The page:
Optus and TV Now:
Will copyright law catch up to the cloud?


This article is by Marita Shellyr, a PhD candidate at the Graduate School of Business and Law at RMIT University. It was first published on The Conversation and is re-published here with permission.

analysis A legal decision which forced Optus to shut down its time shifting service TV Now may eventually lead to reform of existing copyright law to cater for cloud technology.

On Friday, the High Court denied Optus leave to appeal a Federal Court decision finding it breached exclusive copyright deals by showing live or pre-recorded free-to-air AFL and NRL games on its TV Now service. The original case brought by the AFL, NRL and Telstra against Optus hinged on the question of who made the recordings of the broadcasts used by TV Now. Under section 111 of the 1968 Copyright Act, time shifting and format shifting can only occur for private and domestic use.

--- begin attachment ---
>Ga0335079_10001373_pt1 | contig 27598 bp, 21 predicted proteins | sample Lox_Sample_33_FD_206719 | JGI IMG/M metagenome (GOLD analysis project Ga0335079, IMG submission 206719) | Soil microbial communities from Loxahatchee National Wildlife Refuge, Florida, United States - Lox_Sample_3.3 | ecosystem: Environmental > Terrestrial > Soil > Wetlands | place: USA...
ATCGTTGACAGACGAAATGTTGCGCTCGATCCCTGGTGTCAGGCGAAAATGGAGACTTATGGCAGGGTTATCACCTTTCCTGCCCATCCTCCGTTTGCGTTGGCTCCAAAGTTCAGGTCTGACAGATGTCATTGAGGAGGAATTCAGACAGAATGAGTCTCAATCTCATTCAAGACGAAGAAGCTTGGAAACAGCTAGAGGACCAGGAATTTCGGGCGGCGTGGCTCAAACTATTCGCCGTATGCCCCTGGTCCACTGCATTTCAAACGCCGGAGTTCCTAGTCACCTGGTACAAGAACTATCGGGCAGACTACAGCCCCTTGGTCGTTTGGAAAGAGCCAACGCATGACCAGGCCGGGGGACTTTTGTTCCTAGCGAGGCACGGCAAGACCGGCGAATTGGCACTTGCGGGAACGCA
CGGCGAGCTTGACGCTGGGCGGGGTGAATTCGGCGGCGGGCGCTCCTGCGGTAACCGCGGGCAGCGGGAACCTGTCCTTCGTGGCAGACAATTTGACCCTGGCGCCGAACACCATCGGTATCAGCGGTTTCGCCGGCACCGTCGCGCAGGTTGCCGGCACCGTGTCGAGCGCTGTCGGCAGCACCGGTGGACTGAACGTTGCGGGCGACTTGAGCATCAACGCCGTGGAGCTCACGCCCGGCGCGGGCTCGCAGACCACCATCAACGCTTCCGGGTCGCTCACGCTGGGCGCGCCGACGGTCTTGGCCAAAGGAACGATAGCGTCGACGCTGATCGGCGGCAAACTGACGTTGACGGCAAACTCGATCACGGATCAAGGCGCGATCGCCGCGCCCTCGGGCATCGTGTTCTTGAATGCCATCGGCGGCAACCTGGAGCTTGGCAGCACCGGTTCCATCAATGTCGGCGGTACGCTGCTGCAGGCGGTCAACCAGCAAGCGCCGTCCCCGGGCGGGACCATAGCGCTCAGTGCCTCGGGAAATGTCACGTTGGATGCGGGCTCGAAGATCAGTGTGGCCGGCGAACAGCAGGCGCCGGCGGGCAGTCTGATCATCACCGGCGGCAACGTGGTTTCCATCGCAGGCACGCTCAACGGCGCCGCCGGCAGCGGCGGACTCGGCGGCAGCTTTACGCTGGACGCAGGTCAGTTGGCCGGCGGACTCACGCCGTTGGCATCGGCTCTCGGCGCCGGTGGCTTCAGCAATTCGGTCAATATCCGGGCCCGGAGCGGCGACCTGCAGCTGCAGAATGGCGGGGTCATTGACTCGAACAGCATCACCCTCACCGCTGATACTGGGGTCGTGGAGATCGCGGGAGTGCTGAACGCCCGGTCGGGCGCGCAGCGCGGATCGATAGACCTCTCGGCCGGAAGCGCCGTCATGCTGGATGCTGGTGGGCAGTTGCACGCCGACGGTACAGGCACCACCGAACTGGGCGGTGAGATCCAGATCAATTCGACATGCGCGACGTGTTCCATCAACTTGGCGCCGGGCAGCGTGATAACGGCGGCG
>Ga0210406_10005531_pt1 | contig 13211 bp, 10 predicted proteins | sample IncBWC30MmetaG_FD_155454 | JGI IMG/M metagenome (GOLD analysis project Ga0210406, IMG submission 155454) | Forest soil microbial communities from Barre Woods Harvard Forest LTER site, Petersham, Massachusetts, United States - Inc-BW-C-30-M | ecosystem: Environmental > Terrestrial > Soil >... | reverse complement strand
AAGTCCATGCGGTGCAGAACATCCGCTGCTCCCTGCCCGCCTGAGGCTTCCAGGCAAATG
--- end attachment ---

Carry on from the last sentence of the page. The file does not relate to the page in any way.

The original Federal Court ruling determined it was Optus customers who made the recordings of the live or pre-recorded free to air AFL and NRL games using the TV Now service. However, following the appeal from the AFL, NRL and Telstra, the Full Federal Court ruled that it was Optus, or alternatively it was both Optus and their customers making the recordings. Commercial enterprises such as Optus are currently unable to rely on s 111 of the Act and must seek permission or a licence from the copyright owner or the content rights holder.

As noted by the Australian Law Reform Commission (ALRC) in its 2012 Copyright and the Digital Economy issue paper, the reproduction of copyright material by commercial enterprises may lower the value of rights to distribute the material. But if new cloud computing services such as the TV Now have a negative effect on the market value of the broadcasting rights for copyright material, then copyright owners or content rights holders such as film studios and sporting organisations will argue for tighter limitations on s 111.